If you stand alone and say, no, actually, I think I‘m right, people call you a crackpot.  This is the one time Bush has been right on Iraq, in four years, in my view.  And people hate him for it.  He doesn‘t get the credit John McCain gets for being, you know, Mr. rock solid, onery, stand-alone guy. 

HOLT:  Yes, and that‘s too bad, because this president has been—has tried to run this country based on a philosophy, he believes in it deeply.  But ultimately, this is a democracy, and you have to be sensitive... 

CARLSON:  It‘s “American Idol,” basically.  That‘s it. 

HOLT:  And, in fact—well, and that may be—that may be a point that we need to address, because, ultimately, an informed public gives a more informed choice when elections come. 

But, look, you know, the big changes that often take place in policy often happens when people of the same party begin to have a debate inside.  And I think with Boehner‘s proposal that was to offer more oversight, I think that‘s a great thing.  And John Warner out there trying to put a little bit finer point on what Republican policy ought to be, that there is a reason for Republicans to be optimistic that we may yet be the party that solves the problems of the global war on terror. 

CARLSON:  I just see from the Republican side, A.B.—and you cover the Hill well—assiduously, I see only resentment and loathing toward the president. 

STODDARD:  So do I.  So do I, actually. 

You really do not see them rallying to his defense anymore.  They like to tell the Democrats that there is only one commander in chief because there is, and they also want to make a political point with the other side.  But they are not defending the president.  And what you see with John Boehner...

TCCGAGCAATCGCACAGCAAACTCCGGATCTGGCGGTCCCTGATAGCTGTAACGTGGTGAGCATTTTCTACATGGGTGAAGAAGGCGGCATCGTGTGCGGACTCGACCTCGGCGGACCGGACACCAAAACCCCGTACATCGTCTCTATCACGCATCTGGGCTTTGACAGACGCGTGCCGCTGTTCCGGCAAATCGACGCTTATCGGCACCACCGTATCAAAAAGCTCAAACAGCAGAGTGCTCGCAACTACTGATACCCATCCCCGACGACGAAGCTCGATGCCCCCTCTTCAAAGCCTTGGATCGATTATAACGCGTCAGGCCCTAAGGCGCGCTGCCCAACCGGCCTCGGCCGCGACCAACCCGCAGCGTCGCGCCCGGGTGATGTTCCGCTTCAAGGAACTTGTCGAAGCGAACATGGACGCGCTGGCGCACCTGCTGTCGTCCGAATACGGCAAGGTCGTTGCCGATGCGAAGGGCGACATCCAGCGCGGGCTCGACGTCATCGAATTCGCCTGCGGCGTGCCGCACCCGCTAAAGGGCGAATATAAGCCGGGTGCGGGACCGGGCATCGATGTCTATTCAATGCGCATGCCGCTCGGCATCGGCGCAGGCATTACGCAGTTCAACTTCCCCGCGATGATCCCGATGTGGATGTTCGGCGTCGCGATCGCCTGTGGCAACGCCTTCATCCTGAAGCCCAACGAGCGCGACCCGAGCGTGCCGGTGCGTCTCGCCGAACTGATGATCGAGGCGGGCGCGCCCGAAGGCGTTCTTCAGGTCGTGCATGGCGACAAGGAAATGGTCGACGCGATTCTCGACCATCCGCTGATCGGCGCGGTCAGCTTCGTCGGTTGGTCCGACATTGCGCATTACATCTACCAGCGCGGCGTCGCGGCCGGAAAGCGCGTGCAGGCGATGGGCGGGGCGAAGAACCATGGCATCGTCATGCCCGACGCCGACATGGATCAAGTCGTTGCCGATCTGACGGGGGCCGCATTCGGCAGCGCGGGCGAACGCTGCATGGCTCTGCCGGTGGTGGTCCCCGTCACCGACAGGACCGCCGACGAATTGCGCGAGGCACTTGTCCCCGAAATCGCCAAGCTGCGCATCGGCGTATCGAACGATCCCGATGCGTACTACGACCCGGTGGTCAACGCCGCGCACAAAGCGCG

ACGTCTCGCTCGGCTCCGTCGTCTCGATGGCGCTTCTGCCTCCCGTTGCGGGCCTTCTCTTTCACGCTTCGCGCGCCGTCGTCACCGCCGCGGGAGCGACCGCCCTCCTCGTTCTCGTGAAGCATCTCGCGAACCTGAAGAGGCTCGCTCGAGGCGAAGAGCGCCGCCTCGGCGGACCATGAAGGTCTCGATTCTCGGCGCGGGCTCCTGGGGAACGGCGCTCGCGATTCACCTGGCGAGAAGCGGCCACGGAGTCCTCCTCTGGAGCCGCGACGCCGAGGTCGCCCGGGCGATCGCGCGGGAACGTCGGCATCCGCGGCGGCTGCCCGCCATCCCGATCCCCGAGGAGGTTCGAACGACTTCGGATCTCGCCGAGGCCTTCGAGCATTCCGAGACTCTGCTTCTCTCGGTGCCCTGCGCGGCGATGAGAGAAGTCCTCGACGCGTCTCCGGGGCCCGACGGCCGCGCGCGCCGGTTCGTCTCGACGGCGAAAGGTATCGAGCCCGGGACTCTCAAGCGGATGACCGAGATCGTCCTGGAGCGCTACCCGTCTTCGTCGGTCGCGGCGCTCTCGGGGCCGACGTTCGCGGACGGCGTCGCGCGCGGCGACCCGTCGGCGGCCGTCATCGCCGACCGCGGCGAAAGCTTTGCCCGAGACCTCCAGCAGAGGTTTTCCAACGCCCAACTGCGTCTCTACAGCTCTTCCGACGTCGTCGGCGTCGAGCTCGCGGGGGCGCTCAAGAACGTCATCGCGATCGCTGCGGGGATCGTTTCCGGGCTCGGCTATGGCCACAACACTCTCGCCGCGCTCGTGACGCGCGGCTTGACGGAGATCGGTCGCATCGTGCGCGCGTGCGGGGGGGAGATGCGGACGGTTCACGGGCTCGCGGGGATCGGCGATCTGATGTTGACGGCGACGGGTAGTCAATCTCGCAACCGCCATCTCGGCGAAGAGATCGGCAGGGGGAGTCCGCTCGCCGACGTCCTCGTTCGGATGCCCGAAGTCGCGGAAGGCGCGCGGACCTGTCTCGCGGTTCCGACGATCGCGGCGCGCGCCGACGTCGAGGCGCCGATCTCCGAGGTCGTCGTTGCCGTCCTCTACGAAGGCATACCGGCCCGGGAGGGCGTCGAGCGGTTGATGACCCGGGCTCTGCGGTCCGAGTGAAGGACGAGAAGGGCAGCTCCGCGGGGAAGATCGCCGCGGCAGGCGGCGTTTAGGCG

CARLSON:  Is anybody?

STODDARD:  No.  I mean, he‘s really alone at this point. 

CARLSON:  I thought they were supposed to be loyal, you know, Republicans, genuflect before authority and all that. 

STODDARD:  No, but this is really significant because it‘s not just Republicans on the Senate side who are up in ‘08, you know, trying to find some resolutions to jump on.  This is—you know, this is seriously—on their own principle they really believe this. 

They are very worried that he no longer hears the concern of the generals in the military and the concern of the members of Congress and senators.  And it‘s—they really are privately fuming about this. 

HOLT:  You know, and I think that there is legitimate anger.  And you talk to Republican members of Congress, and widely mentioned, almost to a person, is the Rumsfeld scenario, where the day after the election Rumsfeld was taken out. 

CARLSON:  That‘s right.

HOLT:  Almost every Republican I‘ve talked to...

CARLSON:  What was that about?  I never...

HOLT:  ... has mentioned that as a moment where they realized that maybe the president didn‘t care about them and their election as much as it was advertised.  I think that is going to be something that takes a very long time to overcome. 

CARLSON:  Do you really think it took them that long to...

HOLT:  I really do.

CARLSON:  I mean, this president, who has treated Capitol Hill, the Congress, the co-equal branch of government, with total contempt, including his own party—shut up and do what I say.  And it took them six years to figure out that he didn‘t really care about them? 

How dumb are they?

HOLT:  Well, I think that over time things have accrued.  But you‘ve got to remember that the Republicans and this president had some great victories early on.  Cutting taxes for everybody in this country was a huge success.  And it‘s kept the economy on track.  And now we‘ll move to the next debate about who is better at balancing the budget. 

We have also reformed education, a whole host of other things.  They enjoyed a lot of success because there was this separation, as you might say. 

CARLSON:  Well, quickly, A.B., is the president going to—in the minute we have, do you think he‘s going to announce a tax increase tonight in the form of higher taxes on healthcare plans?